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Energy and Resources - Nuclear 55 Items

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The economics of a US civilian nuclear phase-out

Journal or Magazine Article, 2013
http://www.rmi.org/Knowledge-Center/Library/2013-09_BulletinAtomicScientists

In the United States, which trades three-fifths of its electricity in competitive markets, the prohibitive capital cost of new nuclear power plants ensures that only a handful will be built. Nonetheless, with 40-year licenses being extended to 60 years, the 104 existing reactors’ relatively low generating costs are widely expected to justify decades of continued operation. But the generating costs of aging reactors have been rising, while competitors, including modern renewables, show rapidly falling total costs—and those opposed cost curves have begun to intersect. An expanding fraction of well-running nuclear plants is now challenged to compete with moderating wholesale power prices, while plants needing major repairs or located in regions rich in wind power increasingly face difficult choices of whether to run or close. Thus, even without events that might accelerate nuclear phase-out, as the Fukushima disaster did in Germany, shifting competitive conditions have begun to drive a gradual US nuclear phase-out. Its economics are illuminated by a detailed energy scenario that needs no nuclear energy, coal, or oil and one-third less natural gas to run a 158 percent bigger US economy in 2050—but cuts carbon emissions by 82 to 86 percent and costs $5 trillion less. That scenario’s 80-percent-renewable, 50-percent-distributed, equally reliable, and more resilient electricity system would cost essentially the same as a business-as-usual version that sustains nuclear and coal power, but it would better manage all the system’s risks. Similarly comprehensive modeling could also analyze faster nuclear phase-out if desired.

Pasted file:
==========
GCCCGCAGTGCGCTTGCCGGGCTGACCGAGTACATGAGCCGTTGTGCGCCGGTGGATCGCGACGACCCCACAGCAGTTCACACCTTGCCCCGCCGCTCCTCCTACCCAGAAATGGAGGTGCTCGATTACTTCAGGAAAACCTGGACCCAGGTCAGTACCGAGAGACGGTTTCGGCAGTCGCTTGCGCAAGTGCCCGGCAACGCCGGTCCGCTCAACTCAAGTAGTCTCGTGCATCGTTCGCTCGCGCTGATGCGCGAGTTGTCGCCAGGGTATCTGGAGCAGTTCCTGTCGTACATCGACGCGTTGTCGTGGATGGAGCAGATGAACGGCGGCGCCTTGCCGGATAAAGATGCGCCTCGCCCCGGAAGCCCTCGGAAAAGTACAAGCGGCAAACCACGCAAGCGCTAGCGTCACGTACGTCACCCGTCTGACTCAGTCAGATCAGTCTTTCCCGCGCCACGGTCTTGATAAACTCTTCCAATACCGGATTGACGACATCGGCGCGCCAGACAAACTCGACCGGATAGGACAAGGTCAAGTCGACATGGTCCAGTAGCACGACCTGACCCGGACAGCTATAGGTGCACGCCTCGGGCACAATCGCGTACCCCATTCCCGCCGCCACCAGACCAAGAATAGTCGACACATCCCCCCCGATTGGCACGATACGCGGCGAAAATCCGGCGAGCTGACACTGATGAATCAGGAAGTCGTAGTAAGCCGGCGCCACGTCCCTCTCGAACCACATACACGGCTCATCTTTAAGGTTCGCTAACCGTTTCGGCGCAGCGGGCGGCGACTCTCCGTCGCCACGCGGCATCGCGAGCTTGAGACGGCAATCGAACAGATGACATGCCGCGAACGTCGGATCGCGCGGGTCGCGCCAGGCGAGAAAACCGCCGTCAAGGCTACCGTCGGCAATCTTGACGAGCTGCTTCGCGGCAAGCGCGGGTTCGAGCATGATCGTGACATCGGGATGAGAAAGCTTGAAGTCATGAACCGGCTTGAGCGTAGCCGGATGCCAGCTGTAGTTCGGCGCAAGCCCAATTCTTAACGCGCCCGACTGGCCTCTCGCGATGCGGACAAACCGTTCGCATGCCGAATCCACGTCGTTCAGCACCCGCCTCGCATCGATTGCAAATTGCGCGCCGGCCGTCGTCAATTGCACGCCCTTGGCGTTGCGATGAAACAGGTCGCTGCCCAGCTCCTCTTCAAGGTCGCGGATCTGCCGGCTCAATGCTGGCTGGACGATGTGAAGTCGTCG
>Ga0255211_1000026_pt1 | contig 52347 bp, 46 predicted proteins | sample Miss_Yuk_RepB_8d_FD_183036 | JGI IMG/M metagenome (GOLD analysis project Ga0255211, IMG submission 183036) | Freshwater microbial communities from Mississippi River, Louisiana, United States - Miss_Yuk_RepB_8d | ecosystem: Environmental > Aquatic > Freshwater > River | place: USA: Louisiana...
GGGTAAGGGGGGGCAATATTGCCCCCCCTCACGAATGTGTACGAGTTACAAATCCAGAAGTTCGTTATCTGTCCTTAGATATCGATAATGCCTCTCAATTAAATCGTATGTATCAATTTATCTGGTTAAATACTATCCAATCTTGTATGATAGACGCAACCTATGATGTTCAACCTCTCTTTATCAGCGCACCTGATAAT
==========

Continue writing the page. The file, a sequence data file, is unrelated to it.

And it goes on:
Reinventing Fire in Southern California: Distributed Resources and the San Onofre Outage

Report or White Paper, 2012
http://www.rmi.org/Knowledge-Center/Library/2012-11_RFSoCal

The prolonged shut-down of the San Onofre Nuclear Generating Station (SONGS) in Southern California could mark an important turning point for the region’s electricity system. Distributed and demand-side resources offer a portfolio of solutions to help fill the near-term supply gap, while also advancing California’s long-term goals of reducing greenhouse gas emissions and supporting local economic development and job creation. This discussion paper assesses the role the following distributed energy resources could play in the absence of SONGS: behavioral savings; demand response; energy efficiency; solar photovoltaics; combined heat and power and fuel cells; storage. That paper includes information on what the potentials for these resources are, how their economics affect adoption, how much time it takes to install them, and how long we expect them to persist. We also offer recommendations to unlock these resources and encourage their adoption by utilities and their customers.

 

Soft Energy Paths for the 21st Century

Journal or Magazine Article, 2011
http://www.rmi.org/Knowledge-Center/Library/2011-09_GaikoSoftEnergyPaths
Japan's Ministry of Foreign Affairs asked Amory Lovins to outline his reaction to the Fukushima disaster and his suggestions for Japanese and U.S. energy policy for its house magazine Gaiko (Diplomacy). An abridged version was published 30 July 2011 in Japanese and is cited in this unabridged English version. It's a timely contribution to the rapidly growing movement in Japan to accelerate the strategic shift from nuclear power to efficiency and renewables, as Germany is already doing—an approach consistent with sound economics and with RMI's U.S. findings in Reinventing Fire. The abridged version of the article is available at http://www.gaiko-web.jp/ in Japanese.

 

Renewable Energy's "Footprint" Myth